Regarding prostitution, one feminist work, in particular, shed light. In Kathleen Barry’s work, “Female Sexual Slavery”, she writes that prostitution requires a devalued class of women (supply side) to meet male sexual needs (demand side), and that it is the male “demand side” which drives prostitution. I knew this to be true from my own experiences of being prostituted, and from my mother’s years of being prostituted, as well. I took another healing step when I returned to school. During my academic years, I learned of the plight of my people throughout Canadian history. And, I learned another word: colonization. I perceived that patriarchy formed its backbone. I learned of what colonization had done to Indigenous people, but especially what it had inflicted upon our women. Through institutional atrocities such as the state, the church, and nascent capitalism our women were subjugated: a “devalued class of women” had been created. The institution of prostitution came over with the European male. Every fort, and every trading post was surrounded by brothels. Did white women come over with their men? No, not for 100 years. Who filled these rape chambers? Indigenous women, what’s who! Did we go willingly? Did we choose these rapes? I don’t think so! Instead, we were kidnapped, and against our will, we were forced into European brothels. The same colonial forces which subjugated our women historically are still at work today. I don’t know why the term “neo-colonial”–there is nothing new in these practices. It is poor women the world over who are prostituted. In my own family, sexual abuse and prostitution have been inter-generational. This holds true for Indigenous peoples throughout colonized time and space. My own mom, after 25 years of being sexually assaulted by men who justified their assaults with sexist, racist, and classist money, died with only enough money in her bank account for her own cremation. Unfortunately, this impoverished reality is all too common, especially for Indigenous women who are prostituted the world over.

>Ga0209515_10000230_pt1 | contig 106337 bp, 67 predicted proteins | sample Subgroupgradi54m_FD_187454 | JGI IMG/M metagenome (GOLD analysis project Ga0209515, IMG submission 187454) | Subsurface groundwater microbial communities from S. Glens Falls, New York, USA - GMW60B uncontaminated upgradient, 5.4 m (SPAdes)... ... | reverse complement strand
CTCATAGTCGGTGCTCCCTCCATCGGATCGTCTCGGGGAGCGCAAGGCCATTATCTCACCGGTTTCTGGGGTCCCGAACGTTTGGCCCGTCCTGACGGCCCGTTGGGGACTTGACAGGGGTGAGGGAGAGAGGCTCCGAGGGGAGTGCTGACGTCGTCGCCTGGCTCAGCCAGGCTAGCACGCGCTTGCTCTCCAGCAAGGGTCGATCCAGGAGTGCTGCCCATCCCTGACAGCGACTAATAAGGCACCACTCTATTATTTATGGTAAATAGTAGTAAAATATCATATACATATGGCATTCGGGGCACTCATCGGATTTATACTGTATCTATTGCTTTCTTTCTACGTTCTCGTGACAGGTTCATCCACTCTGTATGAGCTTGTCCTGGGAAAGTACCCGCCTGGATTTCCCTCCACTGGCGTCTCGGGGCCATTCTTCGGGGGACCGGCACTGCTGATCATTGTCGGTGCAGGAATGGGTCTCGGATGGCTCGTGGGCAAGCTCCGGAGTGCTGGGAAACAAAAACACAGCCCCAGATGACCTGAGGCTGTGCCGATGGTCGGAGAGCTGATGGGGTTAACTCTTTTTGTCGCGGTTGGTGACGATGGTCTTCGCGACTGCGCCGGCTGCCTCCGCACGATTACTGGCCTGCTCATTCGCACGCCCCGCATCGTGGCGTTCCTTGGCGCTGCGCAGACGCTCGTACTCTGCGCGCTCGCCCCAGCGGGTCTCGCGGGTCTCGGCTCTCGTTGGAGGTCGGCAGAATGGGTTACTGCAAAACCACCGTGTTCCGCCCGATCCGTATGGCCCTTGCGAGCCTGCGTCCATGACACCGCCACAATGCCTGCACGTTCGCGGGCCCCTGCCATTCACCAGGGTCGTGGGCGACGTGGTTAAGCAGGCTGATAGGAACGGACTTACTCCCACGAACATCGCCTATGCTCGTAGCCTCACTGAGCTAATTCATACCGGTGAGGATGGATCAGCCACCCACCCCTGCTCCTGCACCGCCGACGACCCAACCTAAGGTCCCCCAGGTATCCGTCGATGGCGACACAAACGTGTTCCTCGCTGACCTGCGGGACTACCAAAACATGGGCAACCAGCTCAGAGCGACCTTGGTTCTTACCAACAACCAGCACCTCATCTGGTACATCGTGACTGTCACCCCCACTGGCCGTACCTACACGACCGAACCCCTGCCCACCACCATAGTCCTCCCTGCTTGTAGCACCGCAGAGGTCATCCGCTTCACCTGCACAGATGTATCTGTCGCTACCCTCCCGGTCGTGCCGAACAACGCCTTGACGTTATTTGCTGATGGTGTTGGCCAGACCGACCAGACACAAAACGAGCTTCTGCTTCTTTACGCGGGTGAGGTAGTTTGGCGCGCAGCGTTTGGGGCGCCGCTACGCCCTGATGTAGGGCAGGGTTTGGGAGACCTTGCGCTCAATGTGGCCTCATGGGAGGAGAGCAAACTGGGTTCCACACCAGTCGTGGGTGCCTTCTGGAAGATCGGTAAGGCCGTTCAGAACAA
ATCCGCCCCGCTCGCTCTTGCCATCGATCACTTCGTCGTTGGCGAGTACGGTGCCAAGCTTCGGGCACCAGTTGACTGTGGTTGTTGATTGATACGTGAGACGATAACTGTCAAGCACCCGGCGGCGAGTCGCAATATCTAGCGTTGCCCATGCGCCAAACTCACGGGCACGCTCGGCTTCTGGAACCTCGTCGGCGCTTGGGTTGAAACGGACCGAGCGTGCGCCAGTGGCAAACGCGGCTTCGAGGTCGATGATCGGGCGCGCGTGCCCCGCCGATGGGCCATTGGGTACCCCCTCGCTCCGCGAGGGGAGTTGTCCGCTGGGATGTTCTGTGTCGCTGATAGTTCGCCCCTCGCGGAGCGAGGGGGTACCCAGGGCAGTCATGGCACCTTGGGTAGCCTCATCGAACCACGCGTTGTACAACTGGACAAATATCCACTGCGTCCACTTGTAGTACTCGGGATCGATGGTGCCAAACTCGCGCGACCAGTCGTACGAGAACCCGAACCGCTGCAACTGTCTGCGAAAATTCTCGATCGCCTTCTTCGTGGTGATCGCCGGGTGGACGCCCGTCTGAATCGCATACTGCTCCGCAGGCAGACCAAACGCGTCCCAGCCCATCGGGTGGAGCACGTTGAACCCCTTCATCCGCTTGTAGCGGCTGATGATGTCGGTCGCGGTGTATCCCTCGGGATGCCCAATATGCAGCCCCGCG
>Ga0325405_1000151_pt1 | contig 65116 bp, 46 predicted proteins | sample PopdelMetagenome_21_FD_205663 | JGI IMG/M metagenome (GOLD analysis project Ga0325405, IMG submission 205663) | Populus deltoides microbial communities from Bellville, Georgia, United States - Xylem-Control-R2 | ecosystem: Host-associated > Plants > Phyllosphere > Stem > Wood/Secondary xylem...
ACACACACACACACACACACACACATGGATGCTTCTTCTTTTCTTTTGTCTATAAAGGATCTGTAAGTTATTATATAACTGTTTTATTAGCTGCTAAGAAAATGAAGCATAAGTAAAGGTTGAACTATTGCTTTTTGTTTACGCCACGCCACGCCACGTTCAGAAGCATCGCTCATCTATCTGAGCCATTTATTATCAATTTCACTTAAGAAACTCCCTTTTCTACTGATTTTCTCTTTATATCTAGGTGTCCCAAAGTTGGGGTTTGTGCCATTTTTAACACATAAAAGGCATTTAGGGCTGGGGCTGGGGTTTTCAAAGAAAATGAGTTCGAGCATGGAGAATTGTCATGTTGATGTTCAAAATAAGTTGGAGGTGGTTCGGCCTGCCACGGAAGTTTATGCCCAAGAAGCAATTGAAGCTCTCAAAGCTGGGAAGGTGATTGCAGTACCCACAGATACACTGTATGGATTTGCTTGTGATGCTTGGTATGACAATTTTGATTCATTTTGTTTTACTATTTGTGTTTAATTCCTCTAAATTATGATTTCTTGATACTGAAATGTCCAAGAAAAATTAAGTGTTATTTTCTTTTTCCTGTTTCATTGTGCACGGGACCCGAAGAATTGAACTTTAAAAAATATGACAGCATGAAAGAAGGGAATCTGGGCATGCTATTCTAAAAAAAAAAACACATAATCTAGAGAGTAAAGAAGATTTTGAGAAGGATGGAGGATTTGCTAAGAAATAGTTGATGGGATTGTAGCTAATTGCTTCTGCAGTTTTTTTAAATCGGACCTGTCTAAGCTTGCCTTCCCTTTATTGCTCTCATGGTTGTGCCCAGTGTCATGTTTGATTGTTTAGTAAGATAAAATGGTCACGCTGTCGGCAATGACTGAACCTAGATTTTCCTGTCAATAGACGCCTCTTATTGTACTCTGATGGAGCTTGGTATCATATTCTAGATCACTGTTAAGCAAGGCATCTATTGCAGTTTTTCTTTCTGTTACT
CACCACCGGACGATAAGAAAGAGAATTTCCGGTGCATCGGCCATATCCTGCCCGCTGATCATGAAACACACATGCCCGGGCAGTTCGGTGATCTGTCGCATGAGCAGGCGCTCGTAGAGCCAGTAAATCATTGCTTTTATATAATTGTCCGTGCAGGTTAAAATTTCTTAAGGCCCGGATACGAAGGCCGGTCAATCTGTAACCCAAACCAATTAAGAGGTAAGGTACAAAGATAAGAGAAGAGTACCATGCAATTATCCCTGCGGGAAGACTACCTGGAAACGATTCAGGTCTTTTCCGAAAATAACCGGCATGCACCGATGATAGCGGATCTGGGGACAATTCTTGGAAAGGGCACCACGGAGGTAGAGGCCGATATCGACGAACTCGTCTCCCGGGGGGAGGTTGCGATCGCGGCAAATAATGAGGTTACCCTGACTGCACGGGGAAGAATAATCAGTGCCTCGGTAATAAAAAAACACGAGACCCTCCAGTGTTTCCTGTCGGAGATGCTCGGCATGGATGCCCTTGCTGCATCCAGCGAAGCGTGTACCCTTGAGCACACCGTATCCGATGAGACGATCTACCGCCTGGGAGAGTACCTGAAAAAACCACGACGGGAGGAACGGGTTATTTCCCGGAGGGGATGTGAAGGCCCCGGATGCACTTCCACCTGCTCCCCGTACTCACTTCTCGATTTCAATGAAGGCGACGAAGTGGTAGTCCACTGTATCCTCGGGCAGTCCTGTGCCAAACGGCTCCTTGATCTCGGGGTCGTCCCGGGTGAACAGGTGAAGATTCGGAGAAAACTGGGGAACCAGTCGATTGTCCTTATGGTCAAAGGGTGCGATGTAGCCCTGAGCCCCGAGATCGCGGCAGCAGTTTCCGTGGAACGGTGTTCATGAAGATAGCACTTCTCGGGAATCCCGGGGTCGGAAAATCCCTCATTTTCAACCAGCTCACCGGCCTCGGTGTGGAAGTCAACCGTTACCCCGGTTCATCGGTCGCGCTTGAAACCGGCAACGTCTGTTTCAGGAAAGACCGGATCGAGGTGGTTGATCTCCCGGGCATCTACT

My mom only went to grade three, but she held a doctorate from “the school of hard knocks”. She was very proud of me for getting sober, and for going back to school. I’ll never forget when it came time for my defense. I returned home one night to a voice message from her saying, “Hi Honey, I’m coming to your class. What time’s your sentencing?” I still laugh when I remember that message. My mom knew I was researching prostitution. I asked her if I could talk about her life in my work. Without hesitation, she said, “Sure Honey, I got nothing to be ashamed about. If you think it will help other women, go right ahead!”. Even in her final years, my mom continued to extend her heart to men. She showed them kindness, generosity, and love despite their inflicted cruelties. She stubbornly refused to harden her heart. Some would call her foolish. I call her amazing.
I’ve recently begun to speak very publicly about the inter-related private pains of sexual abuse and prostitution in my life, and how it holds true for so many other Indigenous women. Others’ words have helped me heal. Now, my own words are healing me. I hope they help others, too. I will spend the rest of my life healing. Such is the living consequence of rape in women’s lives.